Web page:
- Revision of agricultural projections imminent
- 60% of total population facing starvation
- Maize imports to rise to 1 million tonnes
Harare- As the macroeconomic climate worsens in Zimbabwe, fears of sustained drought further dampen the outlook.
There are mixed projections on the short-term economic outlook, but most of the positive forecasts are now way too outdated. The most relied upon projections by IMF and World Bank are as at November 2019, which was before the rain season kicked off.
These projections pointed to a positive GDP growth for 2020 and was premised on agriculture rebound as well as mining sector reposition. The projections also assumed that demand would recover after a tight austerity budget in 2019.
However, agriculture projections will have to be revised and rightly so, most bodies do the revisions 3 to 4 times in the course of the year in question. So it is quite predictable that IMF and World bank will revise their projections on Zimbabwe GDP forecast anytime soon.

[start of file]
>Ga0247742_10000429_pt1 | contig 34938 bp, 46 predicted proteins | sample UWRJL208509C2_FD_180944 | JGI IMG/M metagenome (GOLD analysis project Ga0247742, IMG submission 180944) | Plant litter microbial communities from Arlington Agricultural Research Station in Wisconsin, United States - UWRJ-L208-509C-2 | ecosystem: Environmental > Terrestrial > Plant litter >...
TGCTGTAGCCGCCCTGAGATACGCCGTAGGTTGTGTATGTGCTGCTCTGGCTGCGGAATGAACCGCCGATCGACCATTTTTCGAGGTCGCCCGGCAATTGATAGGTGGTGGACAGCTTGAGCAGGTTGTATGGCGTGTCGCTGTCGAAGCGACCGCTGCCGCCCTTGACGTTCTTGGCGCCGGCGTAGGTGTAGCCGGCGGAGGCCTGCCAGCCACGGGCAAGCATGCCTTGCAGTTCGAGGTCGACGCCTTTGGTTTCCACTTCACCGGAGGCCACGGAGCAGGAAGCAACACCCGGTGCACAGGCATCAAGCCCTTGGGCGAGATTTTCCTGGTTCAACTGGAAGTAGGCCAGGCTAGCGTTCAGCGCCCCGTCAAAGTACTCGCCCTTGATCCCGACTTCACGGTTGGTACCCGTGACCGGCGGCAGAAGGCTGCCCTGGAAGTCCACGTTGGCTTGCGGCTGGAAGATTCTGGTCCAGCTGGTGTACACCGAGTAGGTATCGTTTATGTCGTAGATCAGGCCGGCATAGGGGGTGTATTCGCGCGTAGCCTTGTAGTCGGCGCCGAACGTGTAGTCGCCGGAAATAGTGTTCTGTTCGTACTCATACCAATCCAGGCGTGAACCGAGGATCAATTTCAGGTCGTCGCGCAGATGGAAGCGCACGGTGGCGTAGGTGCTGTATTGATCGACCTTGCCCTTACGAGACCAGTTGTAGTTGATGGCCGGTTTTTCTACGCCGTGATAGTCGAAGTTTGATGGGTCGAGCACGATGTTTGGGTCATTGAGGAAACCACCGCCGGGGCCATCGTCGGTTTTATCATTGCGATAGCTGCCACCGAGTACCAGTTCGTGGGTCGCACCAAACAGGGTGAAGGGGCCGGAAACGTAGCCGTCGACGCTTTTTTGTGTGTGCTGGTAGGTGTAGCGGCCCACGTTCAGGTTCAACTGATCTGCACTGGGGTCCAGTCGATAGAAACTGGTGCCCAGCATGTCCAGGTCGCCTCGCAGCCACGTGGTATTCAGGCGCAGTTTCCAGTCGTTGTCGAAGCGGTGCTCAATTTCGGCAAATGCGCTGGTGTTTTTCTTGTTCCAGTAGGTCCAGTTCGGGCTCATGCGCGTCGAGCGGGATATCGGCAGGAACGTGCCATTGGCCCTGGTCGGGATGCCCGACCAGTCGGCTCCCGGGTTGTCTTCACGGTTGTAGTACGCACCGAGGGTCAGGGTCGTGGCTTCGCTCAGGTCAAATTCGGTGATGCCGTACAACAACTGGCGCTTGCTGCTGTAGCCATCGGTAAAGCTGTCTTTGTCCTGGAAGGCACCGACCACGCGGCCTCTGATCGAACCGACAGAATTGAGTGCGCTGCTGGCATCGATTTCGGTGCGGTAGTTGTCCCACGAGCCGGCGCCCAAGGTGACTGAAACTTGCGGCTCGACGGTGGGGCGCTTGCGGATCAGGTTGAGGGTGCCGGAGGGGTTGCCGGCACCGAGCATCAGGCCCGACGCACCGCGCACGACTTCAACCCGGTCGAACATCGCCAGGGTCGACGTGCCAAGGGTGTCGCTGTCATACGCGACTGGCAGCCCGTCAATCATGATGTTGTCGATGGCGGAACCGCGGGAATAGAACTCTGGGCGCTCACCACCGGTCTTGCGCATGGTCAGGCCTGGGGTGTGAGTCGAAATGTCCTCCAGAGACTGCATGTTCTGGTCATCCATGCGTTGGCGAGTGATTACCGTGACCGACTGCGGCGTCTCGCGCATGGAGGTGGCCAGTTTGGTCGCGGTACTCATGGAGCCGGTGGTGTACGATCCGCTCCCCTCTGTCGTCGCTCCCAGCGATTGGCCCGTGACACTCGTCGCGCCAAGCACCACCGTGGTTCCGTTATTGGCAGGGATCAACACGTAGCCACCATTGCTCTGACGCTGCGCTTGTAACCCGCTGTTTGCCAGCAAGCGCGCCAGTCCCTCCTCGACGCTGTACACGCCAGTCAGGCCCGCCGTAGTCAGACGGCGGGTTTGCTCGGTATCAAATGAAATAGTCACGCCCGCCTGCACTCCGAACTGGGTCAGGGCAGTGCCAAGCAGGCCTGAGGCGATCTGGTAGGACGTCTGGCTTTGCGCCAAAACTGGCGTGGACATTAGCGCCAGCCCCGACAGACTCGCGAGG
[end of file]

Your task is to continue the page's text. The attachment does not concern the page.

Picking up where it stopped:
It is now apparent that drought will recur in 2020 and indications are that it may be one of the worst in a very long time.
Already 8 million Zimbabweans face starvation in 2019 and 2020 which accounts for 60% of the total population. Government had targeted to import 700 000 tonnes in 2019 after another drought, which was expected to cover for the shortfall up until harvest in 2020.
According to Equity Axis’ analysts it is now likely that agriculture will further roll back losing about 10% against an 8% decline in 2019. Maize imports are seen hitting 1 million tonnes mark, from 700 thousand in 2019-2020.
If these deficit levels are to be experienced, the analysts see the import bill swelling to an average of about circa $20 million a month in maize imports before factoring aid.
Government will therefore gobble over half of the total driving demand for forex trading even higher. This notwithstanding competing demands from other food imports such as wheat, rice and soya.
Government’s defiance on subsidy means the net cost gets to be accrued via the national budget, risking further implosion of the shaky 2020 budget.
Equity Axis News